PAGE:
• Nissan Silvia 1.8 Turbo
    Aart van der Haagen reveals the history of a rare Nissan Silvia 1.8 Turbo, originally registered as a commercial vehicle. The first owner transformed the car into a family-friendly vehicle, and Jan Manenschijn now cherishes this unrestored gem with only 67.000 kilometers on the odometer.
  • Peugeot 205 collection Team VCC Twente
    Aart van der Haagen highlights Team VCC Twente's collecting passion for Peugeot 205 models. Brothers Peter and Niek Olde Veldhuis collected unique examples such as the GTI and CTI, and even a rare 1.9 GTI Dimma. Their collection shows the transformation of a once ordinary model into a special classic.
  • Volvo and Classic Cars
    Alain Pondman from Volvo Lotte speaks about the true value of classic cars. He criticizes the trend of cheap, poorly maintained classics on Marktplaats, emphasizes the importance of making memories with vintage cars, and advises buyers to invest in quality and durability.
  • Volkswagen Beetle 1955 - Second life
    Max de Krijger tells the story of Hendrik Jan Hofman, a passionate Kever restorer. Hofman brought a badly damaged 1955 Beetle back to life with a dedication to perfection and detail. This green Beetle, complete with handmade high chair and open roof, reflects his craftsmanship. Hofman is now considering selling the Beetle to focus on a new project.
  • ClassicPost
    In the KlassiekerPost section of Auto Motor Klassiek enthusiastic readers share their unique finds and personal experiences. Eddy Joustra comes across a rare Peugeot 203 pickup in Heerenveen. Robert Reessink captures a unique Moto Guzzi moped on camera in Italy. Chris van Haarlem shares his Scottish scooter adventures, including an unexpected encounter with an Austin A30 on the Isle of Skye. Bram Drooger spots an elegant Rolls-Royce Corniche and two FIAT 850s. Ben de Man discovers a special Chevrolet Step-Van in the Netherlands. This section illustrates the diversity and deep-rooted passion of classic car and motorcycle enthusiasts, with stories ranging from local discoveries to international treasures. In addition, readers provide valuable corrections and additions to previously published articles, such as PBTM Matthijssen's input on the Ardie/Dürkopp Dianette, which contributes to the rich and versatile content of the magazine.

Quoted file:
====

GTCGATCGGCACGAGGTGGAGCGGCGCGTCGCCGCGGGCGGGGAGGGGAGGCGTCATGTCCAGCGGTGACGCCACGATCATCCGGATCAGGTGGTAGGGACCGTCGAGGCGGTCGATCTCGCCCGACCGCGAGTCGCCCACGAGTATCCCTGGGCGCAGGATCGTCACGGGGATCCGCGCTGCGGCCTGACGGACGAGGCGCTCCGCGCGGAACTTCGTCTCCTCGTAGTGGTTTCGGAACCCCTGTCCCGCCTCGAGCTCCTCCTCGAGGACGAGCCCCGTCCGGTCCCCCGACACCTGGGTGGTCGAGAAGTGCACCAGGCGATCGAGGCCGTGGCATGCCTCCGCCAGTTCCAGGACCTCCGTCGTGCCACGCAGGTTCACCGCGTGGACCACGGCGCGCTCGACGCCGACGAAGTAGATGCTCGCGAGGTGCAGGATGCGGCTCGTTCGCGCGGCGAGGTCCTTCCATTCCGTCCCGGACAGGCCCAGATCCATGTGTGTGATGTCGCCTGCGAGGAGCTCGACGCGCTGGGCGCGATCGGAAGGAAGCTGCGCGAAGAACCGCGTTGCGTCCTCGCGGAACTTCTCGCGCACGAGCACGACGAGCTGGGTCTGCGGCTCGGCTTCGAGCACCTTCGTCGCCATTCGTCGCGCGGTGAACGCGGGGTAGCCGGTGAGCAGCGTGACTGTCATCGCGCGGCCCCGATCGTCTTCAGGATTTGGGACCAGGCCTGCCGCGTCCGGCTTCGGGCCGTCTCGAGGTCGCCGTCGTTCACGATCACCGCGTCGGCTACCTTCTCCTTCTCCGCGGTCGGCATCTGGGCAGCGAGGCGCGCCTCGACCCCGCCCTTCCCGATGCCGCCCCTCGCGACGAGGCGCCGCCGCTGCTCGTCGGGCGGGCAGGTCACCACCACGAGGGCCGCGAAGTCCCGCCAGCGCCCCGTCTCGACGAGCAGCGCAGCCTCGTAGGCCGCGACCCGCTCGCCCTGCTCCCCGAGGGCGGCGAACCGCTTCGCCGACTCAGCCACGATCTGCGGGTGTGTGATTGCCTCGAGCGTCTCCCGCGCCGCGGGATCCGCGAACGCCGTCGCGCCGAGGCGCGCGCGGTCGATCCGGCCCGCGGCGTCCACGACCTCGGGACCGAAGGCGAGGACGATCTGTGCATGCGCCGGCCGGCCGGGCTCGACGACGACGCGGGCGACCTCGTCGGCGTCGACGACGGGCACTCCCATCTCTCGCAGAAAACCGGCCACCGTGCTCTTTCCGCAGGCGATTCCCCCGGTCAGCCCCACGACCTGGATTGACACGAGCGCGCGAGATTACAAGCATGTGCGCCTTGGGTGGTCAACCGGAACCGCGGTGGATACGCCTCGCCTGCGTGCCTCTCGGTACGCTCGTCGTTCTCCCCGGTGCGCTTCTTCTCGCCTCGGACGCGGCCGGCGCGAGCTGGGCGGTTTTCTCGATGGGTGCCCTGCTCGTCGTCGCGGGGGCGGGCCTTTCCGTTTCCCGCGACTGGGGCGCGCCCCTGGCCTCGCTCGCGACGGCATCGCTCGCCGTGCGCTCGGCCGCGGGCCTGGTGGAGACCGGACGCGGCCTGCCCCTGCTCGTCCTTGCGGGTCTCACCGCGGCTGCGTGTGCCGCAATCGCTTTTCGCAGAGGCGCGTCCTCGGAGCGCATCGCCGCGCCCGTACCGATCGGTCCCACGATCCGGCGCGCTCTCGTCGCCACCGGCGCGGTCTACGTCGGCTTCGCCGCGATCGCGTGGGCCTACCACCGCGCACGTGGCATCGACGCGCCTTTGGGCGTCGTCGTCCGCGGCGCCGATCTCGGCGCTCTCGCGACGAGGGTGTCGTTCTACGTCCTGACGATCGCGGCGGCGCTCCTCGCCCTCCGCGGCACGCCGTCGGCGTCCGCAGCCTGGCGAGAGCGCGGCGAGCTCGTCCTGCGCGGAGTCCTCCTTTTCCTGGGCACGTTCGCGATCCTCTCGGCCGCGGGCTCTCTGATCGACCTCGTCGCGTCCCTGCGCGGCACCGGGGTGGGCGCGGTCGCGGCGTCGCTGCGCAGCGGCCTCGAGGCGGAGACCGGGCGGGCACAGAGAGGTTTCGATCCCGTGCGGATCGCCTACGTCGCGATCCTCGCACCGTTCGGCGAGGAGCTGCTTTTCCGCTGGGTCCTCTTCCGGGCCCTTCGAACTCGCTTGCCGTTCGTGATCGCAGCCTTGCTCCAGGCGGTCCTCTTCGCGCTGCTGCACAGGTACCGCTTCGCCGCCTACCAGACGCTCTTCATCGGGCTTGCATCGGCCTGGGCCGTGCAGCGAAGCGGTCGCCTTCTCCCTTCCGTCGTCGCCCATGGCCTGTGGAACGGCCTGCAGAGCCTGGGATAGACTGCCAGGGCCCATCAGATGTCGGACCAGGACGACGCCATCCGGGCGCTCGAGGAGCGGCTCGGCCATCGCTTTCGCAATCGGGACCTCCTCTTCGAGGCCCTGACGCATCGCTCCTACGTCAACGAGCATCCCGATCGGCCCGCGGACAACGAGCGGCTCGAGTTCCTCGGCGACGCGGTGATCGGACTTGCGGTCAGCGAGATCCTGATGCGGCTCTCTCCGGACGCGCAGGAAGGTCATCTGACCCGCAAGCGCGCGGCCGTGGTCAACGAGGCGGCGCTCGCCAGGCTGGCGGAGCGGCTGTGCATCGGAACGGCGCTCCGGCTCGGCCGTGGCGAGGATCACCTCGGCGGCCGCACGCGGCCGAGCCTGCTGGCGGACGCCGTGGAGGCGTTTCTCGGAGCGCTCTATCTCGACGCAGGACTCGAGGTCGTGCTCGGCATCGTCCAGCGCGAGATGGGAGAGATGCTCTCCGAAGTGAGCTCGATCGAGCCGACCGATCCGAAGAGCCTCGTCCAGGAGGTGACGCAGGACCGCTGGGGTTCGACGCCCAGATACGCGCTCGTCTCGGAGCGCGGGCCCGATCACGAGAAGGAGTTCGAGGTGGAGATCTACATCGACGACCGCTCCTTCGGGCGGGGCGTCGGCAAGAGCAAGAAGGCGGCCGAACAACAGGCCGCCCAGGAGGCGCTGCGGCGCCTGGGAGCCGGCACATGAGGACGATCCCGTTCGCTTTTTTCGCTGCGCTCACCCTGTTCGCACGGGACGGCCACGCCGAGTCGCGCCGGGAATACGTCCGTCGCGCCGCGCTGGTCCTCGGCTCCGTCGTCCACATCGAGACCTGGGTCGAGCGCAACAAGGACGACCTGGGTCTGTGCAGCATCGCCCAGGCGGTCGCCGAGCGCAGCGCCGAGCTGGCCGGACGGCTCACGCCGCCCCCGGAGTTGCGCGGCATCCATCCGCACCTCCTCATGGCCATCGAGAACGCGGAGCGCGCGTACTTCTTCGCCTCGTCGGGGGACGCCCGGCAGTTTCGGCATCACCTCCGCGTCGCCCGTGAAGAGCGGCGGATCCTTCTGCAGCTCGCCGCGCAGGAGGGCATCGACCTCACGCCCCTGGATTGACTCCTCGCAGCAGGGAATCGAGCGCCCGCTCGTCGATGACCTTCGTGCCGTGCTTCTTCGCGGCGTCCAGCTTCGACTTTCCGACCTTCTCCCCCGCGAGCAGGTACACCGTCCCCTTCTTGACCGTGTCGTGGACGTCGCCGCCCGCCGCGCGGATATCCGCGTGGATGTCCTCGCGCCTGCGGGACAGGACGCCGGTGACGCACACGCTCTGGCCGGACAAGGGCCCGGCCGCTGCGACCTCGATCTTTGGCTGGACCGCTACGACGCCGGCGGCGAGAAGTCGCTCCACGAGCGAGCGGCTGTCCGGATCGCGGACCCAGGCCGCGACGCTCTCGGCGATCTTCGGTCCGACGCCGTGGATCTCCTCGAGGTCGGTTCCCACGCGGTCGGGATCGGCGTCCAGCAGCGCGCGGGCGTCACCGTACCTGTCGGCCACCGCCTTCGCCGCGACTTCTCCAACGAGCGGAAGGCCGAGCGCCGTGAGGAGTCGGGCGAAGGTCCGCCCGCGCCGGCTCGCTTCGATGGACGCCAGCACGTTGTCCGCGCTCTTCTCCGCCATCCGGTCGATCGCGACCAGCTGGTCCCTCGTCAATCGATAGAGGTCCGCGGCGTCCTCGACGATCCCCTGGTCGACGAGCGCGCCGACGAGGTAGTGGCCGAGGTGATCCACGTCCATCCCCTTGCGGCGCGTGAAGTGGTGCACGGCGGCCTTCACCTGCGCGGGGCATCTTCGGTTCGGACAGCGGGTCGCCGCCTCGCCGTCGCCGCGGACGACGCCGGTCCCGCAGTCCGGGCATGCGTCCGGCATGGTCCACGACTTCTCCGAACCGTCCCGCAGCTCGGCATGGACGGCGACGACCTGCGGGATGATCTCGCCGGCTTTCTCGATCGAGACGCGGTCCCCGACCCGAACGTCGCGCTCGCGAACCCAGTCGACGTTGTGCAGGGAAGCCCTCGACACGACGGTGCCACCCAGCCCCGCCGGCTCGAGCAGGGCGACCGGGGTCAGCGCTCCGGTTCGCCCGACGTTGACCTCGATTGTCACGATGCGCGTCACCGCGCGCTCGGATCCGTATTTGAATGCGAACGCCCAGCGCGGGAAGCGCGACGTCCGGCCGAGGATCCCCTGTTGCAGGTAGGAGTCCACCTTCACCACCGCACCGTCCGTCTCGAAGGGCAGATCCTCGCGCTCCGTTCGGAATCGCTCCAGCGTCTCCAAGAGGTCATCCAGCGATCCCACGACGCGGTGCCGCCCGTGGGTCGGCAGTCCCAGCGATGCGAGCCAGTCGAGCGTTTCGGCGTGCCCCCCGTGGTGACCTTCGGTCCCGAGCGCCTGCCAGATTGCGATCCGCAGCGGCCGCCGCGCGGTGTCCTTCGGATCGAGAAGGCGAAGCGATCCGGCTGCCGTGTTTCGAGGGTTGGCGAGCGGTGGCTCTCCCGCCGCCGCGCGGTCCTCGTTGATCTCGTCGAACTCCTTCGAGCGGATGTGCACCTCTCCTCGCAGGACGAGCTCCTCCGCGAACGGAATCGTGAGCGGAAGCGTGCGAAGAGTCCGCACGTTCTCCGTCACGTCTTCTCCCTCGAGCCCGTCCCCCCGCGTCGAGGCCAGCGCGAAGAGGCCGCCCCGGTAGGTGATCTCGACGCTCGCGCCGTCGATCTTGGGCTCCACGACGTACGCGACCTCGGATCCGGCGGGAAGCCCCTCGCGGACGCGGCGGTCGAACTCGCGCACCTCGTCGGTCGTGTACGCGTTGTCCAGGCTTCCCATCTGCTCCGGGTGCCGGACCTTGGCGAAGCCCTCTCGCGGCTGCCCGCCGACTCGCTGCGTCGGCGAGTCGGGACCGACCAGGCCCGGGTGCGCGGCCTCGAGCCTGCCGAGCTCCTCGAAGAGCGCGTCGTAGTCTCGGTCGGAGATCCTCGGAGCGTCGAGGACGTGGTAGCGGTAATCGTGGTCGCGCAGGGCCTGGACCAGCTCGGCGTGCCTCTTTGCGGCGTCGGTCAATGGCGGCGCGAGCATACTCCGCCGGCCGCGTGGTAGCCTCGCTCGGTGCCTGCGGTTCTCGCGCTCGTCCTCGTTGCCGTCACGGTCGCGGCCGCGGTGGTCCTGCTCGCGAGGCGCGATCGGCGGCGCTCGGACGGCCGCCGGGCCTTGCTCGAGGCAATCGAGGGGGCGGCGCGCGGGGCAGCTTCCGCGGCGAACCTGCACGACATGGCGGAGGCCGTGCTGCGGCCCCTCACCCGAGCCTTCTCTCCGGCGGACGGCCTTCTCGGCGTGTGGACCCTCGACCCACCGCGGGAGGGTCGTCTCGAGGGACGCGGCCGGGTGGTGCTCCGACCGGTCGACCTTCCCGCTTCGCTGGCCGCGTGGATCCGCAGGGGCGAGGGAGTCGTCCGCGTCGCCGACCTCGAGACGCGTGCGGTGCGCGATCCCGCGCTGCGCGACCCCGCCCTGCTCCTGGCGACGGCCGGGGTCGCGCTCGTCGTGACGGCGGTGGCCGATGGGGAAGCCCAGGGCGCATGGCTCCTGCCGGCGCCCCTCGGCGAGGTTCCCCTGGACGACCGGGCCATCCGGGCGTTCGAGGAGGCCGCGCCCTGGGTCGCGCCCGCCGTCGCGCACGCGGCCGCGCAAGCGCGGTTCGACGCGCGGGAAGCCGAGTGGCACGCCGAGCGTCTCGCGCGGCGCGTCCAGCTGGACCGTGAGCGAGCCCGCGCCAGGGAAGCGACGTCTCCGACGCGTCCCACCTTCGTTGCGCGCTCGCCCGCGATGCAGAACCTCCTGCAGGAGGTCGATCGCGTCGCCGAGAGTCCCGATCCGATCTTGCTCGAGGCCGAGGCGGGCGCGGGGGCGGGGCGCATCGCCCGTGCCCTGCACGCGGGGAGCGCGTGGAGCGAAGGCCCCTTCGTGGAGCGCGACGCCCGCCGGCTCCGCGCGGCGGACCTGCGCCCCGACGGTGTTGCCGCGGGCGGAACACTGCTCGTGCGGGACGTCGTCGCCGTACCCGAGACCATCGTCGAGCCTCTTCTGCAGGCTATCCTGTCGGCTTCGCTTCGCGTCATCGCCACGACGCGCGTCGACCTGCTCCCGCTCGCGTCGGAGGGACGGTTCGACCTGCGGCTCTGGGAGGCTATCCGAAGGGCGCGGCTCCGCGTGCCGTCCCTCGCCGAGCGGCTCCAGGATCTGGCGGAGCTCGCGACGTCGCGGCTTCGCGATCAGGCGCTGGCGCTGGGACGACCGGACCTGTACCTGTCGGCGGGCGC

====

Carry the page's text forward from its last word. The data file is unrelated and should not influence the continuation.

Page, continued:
• Once again almost twenty pages of short messages about everything that has to do with classics
  • And of course our section 'Classics' where you can shop around in search of your next classic.

The perfect reading material for an evening or more of undisturbed dreaming. It is now in stores. A subscription is of course better, because then you will no longer miss a number and you are also much cheaper. Not bad in these expensive times.

Peugeot 203 C

Peugeot 203 C (1955). Delighted about the property

Chevrolet Chevelle SS396

Chevrolet Chevelle SS396. Better than new after restoration